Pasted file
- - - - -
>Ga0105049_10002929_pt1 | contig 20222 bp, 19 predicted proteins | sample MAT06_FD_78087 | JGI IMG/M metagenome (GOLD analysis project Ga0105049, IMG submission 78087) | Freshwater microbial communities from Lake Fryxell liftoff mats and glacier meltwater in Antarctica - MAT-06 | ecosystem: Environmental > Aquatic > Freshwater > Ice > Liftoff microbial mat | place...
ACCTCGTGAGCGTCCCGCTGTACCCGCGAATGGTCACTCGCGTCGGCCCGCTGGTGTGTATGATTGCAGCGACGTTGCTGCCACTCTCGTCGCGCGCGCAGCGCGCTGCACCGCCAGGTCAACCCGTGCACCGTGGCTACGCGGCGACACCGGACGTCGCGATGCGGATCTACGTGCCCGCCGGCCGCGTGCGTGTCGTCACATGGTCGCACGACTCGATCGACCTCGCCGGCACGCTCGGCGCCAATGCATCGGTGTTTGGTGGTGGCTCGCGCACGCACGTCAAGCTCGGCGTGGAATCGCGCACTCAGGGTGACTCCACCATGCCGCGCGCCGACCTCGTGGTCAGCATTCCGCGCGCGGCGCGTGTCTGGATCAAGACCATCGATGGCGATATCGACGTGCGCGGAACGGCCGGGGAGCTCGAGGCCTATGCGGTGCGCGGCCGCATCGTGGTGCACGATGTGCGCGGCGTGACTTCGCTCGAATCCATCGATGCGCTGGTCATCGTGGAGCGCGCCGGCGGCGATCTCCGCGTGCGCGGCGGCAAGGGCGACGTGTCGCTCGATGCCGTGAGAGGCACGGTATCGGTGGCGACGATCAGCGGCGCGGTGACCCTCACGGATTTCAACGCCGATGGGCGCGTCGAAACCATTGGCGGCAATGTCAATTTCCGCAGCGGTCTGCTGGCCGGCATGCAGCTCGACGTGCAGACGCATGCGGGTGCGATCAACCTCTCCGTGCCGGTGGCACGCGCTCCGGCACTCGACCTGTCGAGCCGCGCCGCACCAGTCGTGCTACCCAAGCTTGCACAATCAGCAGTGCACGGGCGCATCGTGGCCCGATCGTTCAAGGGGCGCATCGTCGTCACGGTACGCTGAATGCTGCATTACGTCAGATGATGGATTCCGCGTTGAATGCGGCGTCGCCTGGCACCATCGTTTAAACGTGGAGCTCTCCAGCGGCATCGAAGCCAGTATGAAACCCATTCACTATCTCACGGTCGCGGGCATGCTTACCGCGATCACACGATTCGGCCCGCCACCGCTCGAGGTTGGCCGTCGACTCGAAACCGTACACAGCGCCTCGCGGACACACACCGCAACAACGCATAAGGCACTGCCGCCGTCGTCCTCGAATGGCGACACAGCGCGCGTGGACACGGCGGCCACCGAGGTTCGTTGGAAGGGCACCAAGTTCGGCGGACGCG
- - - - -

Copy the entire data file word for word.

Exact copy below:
>Ga0105049_10002929_pt1 | contig 20222 bp, 19 predicted proteins | sample MAT06_FD_78087 | JGI IMG/M metagenome (GOLD analysis project Ga0105049, IMG submission 78087) | Freshwater microbial communities from Lake Fryxell liftoff mats and glacier meltwater in Antarctica - MAT-06 | ecosystem: Environmental > Aquatic > Freshwater > Ice > Liftoff microbial mat | place...
ACCTCGTGAGCGTCCCGCTGTACCCGCGAATGGTCACTCGCGTCGGCCCGCTGGTGTGTATGATTGCAGCGACGTTGCTGCCACTCTCGTCGCGCGCGCAGCGCGCTGCACCGCCAGGTCAACCCGTGCACCGTGGCTACGCGGCGACACCGGACGTCGCGATGCGGATCTACGTGCCCGCCGGCCGCGTGCGTGTCGTCACATGGTCGCACGACTCGATCGACCTCGCCGGCACGCTCGGCGCCAATGCATCGGTGTTTGGTGGTGGCTCGCGCACGCACGTCAAGCTCGGCGTGGAATCGCGCACTCAGGGTGACTCCACCATGCCGCGCGCCGACCTCGTGGTCAGCATTCCGCGCGCGGCGCGTGTCTGGATCAAGACCATCGATGGCGATATCGACGTGCGCGGAACGGCCGGGGAGCTCGAGGCCTATGCGGTGCGCGGCCGCATCGTGGTGCACGATGTGCGCGGCGTGACTTCGCTCGAATCCATCGATGCGCTGGTCATCGTGGAGCGCGCCGGCGGCGATCTCCGCGTGCGCGGCGGCAAGGGCGACGTGTCGCTCGATGCCGTGAGAGGCACGGTATCGGTGGCGACGATCAGCGGCGCGGTGACCCTCACGGATTTCAACGCCGATGGGCGCGTCGAAACCATTGGCGGCAATGTCAATTTCCGCAGCGGTCTGCTGGCCGGCATGCAGCTCGACGTGCAGACGCATGCGGGTGCGATCAACCTCTCCGTGCCGGTGGCACGCGCTCCGGCACTCGACCTGTCGAGCCGCGCCGCACCAGTCGTGCTACCCAAGCTTGCACAATCAGCAGTGCACGGGCGCATCGTGGCCCGATCGTTCAAGGGGCGCATCGTCGTCACGGTACGCTGAATGCTGCATTACGTCAGATGATGGATTCCGCGTTGAATGCGGCGTCGCCTGGCACCATCGTTTAAACGTGGAGCTCTCCAGCGGCATCGAAGCCAGTATGAAACCCATTCACTATCTCACGGTCGCGGGCATGCTTACCGCGATCACACGATTCGGCCCGCCACCGCTCGAGGTTGGCCGTCGACTCGAAACCGTACACAGCGCCTCGCGGACACACACCGCAACAACGCATAAGGCACTGCCGCCGTCGTCCTCGAATGGCGACACAGCGCGCGTGGACACGGCGGCCACCGAGGTTCGTTGGAAGGGCACCAAGTTCGGCGGACGCG